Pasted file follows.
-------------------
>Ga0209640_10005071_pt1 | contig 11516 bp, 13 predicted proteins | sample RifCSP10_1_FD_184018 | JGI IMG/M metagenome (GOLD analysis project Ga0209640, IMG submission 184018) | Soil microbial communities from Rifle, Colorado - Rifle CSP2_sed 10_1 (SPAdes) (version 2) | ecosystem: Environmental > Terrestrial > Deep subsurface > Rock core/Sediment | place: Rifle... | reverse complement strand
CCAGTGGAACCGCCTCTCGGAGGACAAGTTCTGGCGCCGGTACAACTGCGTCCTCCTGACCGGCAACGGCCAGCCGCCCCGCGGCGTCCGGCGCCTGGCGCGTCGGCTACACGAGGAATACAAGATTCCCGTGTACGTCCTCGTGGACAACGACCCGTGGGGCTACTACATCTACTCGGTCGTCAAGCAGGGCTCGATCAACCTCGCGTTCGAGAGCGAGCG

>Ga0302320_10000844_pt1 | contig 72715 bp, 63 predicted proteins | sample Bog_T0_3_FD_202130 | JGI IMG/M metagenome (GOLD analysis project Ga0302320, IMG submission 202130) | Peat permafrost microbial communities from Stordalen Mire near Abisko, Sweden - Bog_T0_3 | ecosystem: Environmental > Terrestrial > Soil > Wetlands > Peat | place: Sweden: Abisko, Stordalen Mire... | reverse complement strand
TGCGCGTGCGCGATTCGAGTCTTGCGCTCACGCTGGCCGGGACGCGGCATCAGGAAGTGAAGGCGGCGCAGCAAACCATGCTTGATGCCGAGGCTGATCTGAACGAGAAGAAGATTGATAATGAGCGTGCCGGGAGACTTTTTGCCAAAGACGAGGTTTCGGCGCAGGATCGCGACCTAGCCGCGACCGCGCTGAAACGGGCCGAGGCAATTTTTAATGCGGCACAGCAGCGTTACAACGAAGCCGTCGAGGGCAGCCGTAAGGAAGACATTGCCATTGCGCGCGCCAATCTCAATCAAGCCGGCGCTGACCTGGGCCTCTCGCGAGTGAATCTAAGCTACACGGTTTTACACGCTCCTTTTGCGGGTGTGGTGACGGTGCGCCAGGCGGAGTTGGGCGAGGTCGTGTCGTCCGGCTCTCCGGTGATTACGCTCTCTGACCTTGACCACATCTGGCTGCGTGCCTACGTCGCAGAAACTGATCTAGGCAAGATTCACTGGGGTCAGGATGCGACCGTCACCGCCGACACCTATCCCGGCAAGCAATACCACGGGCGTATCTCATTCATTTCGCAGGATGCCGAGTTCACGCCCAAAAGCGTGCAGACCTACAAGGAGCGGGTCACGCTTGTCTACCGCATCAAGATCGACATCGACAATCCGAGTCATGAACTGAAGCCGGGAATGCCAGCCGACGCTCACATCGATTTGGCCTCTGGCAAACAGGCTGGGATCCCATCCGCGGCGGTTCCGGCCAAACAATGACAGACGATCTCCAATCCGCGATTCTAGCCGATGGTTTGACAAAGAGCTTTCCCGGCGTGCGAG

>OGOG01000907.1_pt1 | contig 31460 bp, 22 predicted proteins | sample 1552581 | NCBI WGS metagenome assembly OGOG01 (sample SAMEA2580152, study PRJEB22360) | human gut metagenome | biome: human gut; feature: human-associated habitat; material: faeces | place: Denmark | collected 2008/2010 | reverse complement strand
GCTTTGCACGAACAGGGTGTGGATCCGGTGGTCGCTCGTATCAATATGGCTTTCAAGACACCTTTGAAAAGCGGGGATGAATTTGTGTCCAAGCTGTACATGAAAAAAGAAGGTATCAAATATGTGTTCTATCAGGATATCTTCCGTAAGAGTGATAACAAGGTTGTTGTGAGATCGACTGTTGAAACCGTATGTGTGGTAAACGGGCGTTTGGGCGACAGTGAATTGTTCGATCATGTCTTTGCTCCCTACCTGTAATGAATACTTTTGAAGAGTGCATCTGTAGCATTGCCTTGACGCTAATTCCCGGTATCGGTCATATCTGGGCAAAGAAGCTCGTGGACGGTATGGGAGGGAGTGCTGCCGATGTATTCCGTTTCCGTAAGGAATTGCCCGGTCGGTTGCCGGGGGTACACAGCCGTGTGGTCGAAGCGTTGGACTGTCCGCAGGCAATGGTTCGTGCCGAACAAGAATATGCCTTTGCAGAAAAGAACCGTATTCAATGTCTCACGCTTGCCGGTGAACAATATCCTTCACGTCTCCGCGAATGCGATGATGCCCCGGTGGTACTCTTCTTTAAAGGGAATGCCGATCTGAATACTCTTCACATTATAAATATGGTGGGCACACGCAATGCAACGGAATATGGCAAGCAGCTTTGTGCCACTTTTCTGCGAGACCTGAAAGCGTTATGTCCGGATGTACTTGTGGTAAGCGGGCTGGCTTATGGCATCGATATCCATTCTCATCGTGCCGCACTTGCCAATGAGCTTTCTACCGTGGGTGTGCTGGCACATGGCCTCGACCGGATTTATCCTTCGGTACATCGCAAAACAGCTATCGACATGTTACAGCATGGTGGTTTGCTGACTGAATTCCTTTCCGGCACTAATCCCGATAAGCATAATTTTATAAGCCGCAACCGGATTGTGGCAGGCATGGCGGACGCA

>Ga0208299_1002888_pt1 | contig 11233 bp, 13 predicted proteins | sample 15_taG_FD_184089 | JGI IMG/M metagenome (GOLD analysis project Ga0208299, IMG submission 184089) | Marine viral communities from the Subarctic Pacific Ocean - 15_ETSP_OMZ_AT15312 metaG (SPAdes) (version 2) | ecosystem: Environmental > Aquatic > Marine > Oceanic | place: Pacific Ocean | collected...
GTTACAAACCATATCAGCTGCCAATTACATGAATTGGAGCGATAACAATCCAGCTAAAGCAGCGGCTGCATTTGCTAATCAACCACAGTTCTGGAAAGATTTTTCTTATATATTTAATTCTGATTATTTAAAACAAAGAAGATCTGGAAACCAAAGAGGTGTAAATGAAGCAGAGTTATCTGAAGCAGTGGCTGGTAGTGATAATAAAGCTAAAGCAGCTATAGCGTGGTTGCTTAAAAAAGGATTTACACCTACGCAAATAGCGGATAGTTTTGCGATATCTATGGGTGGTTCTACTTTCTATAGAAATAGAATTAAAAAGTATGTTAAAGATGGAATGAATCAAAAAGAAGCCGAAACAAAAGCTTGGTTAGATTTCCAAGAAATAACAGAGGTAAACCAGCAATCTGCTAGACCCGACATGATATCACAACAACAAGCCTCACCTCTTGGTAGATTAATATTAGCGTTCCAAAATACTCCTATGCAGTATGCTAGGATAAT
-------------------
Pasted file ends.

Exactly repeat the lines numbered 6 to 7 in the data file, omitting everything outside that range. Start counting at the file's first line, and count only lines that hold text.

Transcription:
GCTTTGCACGAACAGGGTGTGGATCCGGTGGTCGCTCGTATCAATATGGCTTTCAAGACACCTTTGAAAAGCGGGGATGAATTTGTGTCCAAGCTGTACATGAAAAAAGAAGGTATCAAATATGTGTTCTATCAGGATATCTTCCGTAAGAGTGATAACAAGGTTGTTGTGAGATCGACTGTTGAAACCGTATGTGTGGTAAACGGGCGTTTGGGCGACAGTGAATTGTTCGATCATGTCTTTGCTCCCTACCTGTAATGAATACTTTTGAAGAGTGCATCTGTAGCATTGCCTTGACGCTAATTCCCGGTATCGGTCATATCTGGGCAAAGAAGCTCGTGGACGGTATGGGAGGGAGTGCTGCCGATGTATTCCGTTTCCGTAAGGAATTGCCCGGTCGGTTGCCGGGGGTACACAGCCGTGTGGTCGAAGCGTTGGACTGTCCGCAGGCAATGGTTCGTGCCGAACAAGAATATGCCTTTGCAGAAAAGAACCGTATTCAATGTCTCACGCTTGCCGGTGAACAATATCCTTCACGTCTCCGCGAATGCGATGATGCCCCGGTGGTACTCTTCTTTAAAGGGAATGCCGATCTGAATACTCTTCACATTATAAATATGGTGGGCACACGCAATGCAACGGAATATGGCAAGCAGCTTTGTGCCACTTTTCTGCGAGACCTGAAAGCGTTATGTCCGGATGTACTTGTGGTAAGCGGGCTGGCTTATGGCATCGATATCCATTCTCATCGTGCCGCACTTGCCAATGAGCTTTCTACCGTGGGTGTGCTGGCACATGGCCTCGACCGGATTTATCCTTCGGTACATCGCAAAACAGCTATCGACATGTTACAGCATGGTGGTTTGCTGACTGAATTCCTTTCCGGCACTAATCCCGATAAGCATAATTTTATAAGCCGCAACCGGATTGTGGCAGGCATGGCGGACGCA

>Ga0208299_1002888_pt1 | contig 11233 bp, 13 predicted proteins | sample 15_taG_FD_184089 | JGI IMG/M metagenome (GOLD analysis project Ga0208299, IMG submission 184089) | Marine viral communities from the Subarctic Pacific Ocean - 15_ETSP_OMZ_AT15312 metaG (SPAdes) (version 2) | ecosystem: Environmental > Aquatic > Marine > Oceanic | place: Pacific Ocean | collected...